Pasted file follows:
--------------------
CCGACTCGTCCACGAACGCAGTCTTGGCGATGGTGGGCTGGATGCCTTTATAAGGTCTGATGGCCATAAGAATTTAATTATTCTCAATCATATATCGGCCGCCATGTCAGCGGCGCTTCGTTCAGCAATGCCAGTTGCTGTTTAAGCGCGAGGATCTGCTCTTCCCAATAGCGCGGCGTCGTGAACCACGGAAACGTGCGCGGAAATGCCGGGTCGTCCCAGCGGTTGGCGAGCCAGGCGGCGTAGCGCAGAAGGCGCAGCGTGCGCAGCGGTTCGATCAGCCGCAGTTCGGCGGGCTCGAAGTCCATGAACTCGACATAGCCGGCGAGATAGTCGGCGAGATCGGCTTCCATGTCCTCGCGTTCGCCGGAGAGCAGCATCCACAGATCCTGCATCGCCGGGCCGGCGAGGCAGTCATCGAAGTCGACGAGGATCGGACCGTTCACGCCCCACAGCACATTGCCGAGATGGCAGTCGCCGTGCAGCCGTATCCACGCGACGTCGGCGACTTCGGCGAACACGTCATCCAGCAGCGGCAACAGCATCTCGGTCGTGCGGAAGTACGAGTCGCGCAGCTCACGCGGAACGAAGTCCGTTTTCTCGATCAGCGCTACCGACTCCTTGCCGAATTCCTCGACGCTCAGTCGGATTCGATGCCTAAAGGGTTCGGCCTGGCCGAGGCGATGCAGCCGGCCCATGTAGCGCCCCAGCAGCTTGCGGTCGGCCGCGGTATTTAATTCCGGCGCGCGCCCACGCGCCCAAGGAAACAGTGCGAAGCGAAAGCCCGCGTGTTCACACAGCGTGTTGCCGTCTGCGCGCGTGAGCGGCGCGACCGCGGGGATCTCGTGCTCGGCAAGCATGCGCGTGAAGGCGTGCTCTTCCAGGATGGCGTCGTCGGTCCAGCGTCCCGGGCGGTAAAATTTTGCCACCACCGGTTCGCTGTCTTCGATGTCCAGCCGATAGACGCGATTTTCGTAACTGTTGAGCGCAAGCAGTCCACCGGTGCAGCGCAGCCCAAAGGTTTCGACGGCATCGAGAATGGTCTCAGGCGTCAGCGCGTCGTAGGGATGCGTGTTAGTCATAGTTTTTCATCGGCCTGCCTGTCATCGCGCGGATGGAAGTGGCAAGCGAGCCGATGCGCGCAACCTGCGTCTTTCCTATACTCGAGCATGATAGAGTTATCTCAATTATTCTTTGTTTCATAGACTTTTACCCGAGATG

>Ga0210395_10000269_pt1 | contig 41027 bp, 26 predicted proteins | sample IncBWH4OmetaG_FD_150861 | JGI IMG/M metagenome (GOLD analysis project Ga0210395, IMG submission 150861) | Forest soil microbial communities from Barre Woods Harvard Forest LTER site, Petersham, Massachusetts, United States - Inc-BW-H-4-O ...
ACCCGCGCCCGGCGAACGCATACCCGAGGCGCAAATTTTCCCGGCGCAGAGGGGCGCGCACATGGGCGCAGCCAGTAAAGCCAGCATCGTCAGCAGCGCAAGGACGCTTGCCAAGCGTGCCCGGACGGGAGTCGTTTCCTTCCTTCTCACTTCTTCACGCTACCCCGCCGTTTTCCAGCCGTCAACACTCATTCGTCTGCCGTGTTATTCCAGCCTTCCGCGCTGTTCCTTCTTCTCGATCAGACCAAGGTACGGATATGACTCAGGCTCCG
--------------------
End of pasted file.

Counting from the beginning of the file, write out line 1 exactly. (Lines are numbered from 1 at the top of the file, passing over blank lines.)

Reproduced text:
CCGACTCGTCCACGAACGCAGTCTTGGCGATGGTGGGCTGGATGCCTTTATAAGGTCTGATGGCCATAAGAATTTAATTATTCTCAATCATATATCGGCCGCCATGTCAGCGGCGCTTCGTTCAGCAATGCCAGTTGCTGTTTAAGCGCGAGGATCTGCTCTTCCCAATAGCGCGGCGTCGTGAACCACGGAAACGTGCGCGGAAATGCCGGGTCGTCCCAGCGGTTGGCGAGCCAGGCGGCGTAGCGCAGAAGGCGCAGCGTGCGCAGCGGTTCGATCAGCCGCAGTTCGGCGGGCTCGAAGTCCATGAACTCGACATAGCCGGCGAGATAGTCGGCGAGATCGGCTTCCATGTCCTCGCGTTCGCCGGAGAGCAGCATCCACAGATCCTGCATCGCCGGGCCGGCGAGGCAGTCATCGAAGTCGACGAGGATCGGACCGTTCACGCCCCACAGCACATTGCCGAGATGGCAGTCGCCGTGCAGCCGTATCCACGCGACGTCGGCGACTTCGGCGAACACGTCATCCAGCAGCGGCAACAGCATCTCGGTCGTGCGGAAGTACGAGTCGCGCAGCTCACGCGGAACGAAGTCCGTTTTCTCGATCAGCGCTACCGACTCCTTGCCGAATTCCTCGACGCTCAGTCGGATTCGATGCCTAAAGGGTTCGGCCTGGCCGAGGCGATGCAGCCGGCCCATGTAGCGCCCCAGCAGCTTGCGGTCGGCCGCGGTATTTAATTCCGGCGCGCGCCCACGCGCCCAAGGAAACAGTGCGAAGCGAAAGCCCGCGTGTTCACACAGCGTGTTGCCGTCTGCGCGCGTGAGCGGCGCGACCGCGGGGATCTCGTGCTCGGCAAGCATGCGCGTGAAGGCGTGCTCTTCCAGGATGGCGTCGTCGGTCCAGCGTCCCGGGCGGTAAAATTTTGCCACCACCGGTTCGCTGTCTTCGATGTCCAGCCGATAGACGCGATTTTCGTAACTGTTGAGCGCAAGCAGTCCACCGGTGCAGCGCAGCCCAAAGGTTTCGACGGCATCGAGAATGGTCTCAGGCGTCAGCGCGTCGTAGGGATGCGTGTTAGTCATAGTTTTTCATCGGCCTGCCTGTCATCGCGCGGATGGAAGTGGCAAGCGAGCCGATGCGCGCAACCTGCGTCTTTCCTATACTCGAGCATGATAGAGTTATCTCAATTATTCTTTGTTTCATAGACTTTTACCCGAGATG